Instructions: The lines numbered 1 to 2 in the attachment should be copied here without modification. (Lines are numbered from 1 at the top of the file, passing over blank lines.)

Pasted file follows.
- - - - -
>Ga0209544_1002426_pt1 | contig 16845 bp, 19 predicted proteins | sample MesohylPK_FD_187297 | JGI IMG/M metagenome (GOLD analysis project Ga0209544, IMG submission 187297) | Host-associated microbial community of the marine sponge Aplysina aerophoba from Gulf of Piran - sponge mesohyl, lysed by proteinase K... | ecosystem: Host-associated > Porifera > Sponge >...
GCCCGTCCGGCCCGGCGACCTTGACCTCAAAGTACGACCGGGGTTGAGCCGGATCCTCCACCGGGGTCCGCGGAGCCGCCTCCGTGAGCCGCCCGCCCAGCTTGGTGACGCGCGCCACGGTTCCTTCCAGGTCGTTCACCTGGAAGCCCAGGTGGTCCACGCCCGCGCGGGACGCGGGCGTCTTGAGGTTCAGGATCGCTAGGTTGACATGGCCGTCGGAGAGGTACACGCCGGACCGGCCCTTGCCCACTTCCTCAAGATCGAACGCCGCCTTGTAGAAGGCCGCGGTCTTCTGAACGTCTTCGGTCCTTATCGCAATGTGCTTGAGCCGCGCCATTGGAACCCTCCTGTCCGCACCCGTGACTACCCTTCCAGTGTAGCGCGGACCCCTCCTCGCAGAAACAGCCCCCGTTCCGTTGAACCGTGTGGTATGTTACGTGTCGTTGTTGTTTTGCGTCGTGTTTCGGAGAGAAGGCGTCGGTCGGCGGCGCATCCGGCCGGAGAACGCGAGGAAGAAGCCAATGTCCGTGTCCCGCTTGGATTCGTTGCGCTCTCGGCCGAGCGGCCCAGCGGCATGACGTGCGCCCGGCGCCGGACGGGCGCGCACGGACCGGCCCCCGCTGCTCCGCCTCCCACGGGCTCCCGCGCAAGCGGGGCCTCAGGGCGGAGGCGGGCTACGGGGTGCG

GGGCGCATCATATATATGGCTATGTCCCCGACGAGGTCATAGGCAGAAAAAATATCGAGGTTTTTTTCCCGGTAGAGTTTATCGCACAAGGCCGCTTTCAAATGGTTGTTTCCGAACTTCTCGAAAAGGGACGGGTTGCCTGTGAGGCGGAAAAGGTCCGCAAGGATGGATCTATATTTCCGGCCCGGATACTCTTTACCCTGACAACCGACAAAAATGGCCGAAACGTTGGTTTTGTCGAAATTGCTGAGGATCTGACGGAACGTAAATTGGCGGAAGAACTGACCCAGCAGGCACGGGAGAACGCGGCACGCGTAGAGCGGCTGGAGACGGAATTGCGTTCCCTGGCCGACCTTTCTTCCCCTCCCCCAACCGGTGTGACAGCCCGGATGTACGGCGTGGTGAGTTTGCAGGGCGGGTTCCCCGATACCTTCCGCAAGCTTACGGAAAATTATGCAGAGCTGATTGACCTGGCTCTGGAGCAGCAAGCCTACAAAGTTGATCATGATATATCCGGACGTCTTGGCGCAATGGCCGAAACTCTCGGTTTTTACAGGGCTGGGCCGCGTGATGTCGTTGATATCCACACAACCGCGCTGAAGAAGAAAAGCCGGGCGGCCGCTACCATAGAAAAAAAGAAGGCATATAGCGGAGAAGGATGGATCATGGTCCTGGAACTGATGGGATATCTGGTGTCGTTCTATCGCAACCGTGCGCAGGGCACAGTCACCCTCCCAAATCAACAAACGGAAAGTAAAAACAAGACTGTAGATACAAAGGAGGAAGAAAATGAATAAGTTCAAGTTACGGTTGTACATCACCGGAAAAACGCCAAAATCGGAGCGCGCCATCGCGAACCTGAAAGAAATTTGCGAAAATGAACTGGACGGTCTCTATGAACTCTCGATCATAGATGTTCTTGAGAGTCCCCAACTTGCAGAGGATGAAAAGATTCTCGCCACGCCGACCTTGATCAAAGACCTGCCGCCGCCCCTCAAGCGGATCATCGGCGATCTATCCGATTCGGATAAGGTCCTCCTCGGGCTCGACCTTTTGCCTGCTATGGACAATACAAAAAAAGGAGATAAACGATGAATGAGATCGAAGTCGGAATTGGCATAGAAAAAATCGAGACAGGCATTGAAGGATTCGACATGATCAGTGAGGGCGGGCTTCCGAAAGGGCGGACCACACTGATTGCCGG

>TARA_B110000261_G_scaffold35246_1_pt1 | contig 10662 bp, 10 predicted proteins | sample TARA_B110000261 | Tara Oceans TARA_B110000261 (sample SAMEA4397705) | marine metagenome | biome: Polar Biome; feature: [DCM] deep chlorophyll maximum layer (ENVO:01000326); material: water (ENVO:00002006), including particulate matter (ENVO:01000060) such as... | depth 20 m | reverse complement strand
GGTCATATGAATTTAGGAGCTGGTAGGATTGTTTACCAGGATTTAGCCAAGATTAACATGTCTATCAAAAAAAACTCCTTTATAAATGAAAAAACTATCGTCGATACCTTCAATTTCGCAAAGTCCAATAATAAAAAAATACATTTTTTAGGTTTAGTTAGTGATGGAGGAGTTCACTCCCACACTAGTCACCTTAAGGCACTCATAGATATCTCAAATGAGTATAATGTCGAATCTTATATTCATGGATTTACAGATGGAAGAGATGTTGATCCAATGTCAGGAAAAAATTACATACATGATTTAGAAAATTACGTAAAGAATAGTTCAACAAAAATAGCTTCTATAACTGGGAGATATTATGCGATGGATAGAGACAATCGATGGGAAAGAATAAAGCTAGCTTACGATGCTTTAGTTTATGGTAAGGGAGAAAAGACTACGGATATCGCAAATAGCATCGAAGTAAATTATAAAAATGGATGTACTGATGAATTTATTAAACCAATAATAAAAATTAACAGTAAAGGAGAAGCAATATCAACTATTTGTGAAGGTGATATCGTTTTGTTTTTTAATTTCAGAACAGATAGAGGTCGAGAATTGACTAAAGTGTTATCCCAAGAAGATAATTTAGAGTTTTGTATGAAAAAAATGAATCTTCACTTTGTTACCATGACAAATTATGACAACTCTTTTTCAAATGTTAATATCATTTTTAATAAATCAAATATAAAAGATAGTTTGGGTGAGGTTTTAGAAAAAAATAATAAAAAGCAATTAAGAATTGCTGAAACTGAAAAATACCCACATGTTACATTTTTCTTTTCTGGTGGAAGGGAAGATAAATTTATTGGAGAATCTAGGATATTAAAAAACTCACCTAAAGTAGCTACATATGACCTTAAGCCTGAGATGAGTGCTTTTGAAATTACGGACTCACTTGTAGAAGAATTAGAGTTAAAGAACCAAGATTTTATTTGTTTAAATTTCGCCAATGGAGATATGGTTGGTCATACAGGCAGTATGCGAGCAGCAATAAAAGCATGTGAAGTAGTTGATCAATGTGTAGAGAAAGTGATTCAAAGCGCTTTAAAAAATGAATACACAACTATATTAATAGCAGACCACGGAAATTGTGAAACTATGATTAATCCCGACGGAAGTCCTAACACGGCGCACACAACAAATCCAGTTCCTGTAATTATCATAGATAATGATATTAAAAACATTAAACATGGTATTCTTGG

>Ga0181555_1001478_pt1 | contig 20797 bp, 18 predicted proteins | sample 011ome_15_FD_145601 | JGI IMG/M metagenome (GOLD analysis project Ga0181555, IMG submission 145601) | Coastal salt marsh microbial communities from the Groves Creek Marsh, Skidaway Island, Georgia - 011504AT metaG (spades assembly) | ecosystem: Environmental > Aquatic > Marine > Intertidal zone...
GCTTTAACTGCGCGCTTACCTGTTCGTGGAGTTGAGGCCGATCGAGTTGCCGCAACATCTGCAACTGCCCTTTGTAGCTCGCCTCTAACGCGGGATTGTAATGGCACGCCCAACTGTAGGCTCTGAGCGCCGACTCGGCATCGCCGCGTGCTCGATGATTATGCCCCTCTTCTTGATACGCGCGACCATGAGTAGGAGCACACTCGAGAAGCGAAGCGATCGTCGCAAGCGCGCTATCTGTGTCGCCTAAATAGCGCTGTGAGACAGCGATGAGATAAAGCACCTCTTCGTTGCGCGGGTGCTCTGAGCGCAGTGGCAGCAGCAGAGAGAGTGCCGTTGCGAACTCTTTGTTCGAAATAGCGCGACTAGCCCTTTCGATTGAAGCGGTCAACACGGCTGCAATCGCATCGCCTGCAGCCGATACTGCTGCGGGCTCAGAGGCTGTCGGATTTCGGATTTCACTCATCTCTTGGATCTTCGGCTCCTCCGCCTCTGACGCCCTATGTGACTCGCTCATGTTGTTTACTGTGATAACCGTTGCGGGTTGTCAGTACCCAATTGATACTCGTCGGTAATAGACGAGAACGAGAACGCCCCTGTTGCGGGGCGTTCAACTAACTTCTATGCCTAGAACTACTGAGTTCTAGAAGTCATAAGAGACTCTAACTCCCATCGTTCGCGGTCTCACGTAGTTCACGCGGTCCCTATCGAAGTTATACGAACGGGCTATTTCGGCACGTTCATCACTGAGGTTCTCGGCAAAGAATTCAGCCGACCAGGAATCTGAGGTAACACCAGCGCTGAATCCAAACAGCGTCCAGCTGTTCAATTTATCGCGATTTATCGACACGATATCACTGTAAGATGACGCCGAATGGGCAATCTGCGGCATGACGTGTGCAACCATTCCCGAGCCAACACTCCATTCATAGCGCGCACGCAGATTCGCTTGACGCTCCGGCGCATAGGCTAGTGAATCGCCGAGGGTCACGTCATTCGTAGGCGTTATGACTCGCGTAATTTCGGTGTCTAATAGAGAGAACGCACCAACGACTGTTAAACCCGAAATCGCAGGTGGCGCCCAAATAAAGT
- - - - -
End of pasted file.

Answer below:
>Ga0209544_1002426_pt1 | contig 16845 bp, 19 predicted proteins | sample MesohylPK_FD_187297 | JGI IMG/M metagenome (GOLD analysis project Ga0209544, IMG submission 187297) | Host-associated microbial community of the marine sponge Aplysina aerophoba from Gulf of Piran - sponge mesohyl, lysed by proteinase K... | ecosystem: Host-associated > Porifera > Sponge >...
GCCCGTCCGGCCCGGCGACCTTGACCTCAAAGTACGACCGGGGTTGAGCCGGATCCTCCACCGGGGTCCGCGGAGCCGCCTCCGTGAGCCGCCCGCCCAGCTTGGTGACGCGCGCCACGGTTCCTTCCAGGTCGTTCACCTGGAAGCCCAGGTGGTCCACGCCCGCGCGGGACGCGGGCGTCTTGAGGTTCAGGATCGCTAGGTTGACATGGCCGTCGGAGAGGTACACGCCGGACCGGCCCTTGCCCACTTCCTCAAGATCGAACGCCGCCTTGTAGAAGGCCGCGGTCTTCTGAACGTCTTCGGTCCTTATCGCAATGTGCTTGAGCCGCGCCATTGGAACCCTCCTGTCCGCACCCGTGACTACCCTTCCAGTGTAGCGCGGACCCCTCCTCGCAGAAACAGCCCCCGTTCCGTTGAACCGTGTGGTATGTTACGTGTCGTTGTTGTTTTGCGTCGTGTTTCGGAGAGAAGGCGTCGGTCGGCGGCGCATCCGGCCGGAGAACGCGAGGAAGAAGCCAATGTCCGTGTCCCGCTTGGATTCGTTGCGCTCTCGGCCGAGCGGCCCAGCGGCATGACGTGCGCCCGGCGCCGGACGGGCGCGCACGGACCGGCCCCCGCTGCTCCGCCTCCCACGGGCTCCCGCGCAAGCGGGGCCTCAGGGCGGAGGCGGGCTACGGGGTGCG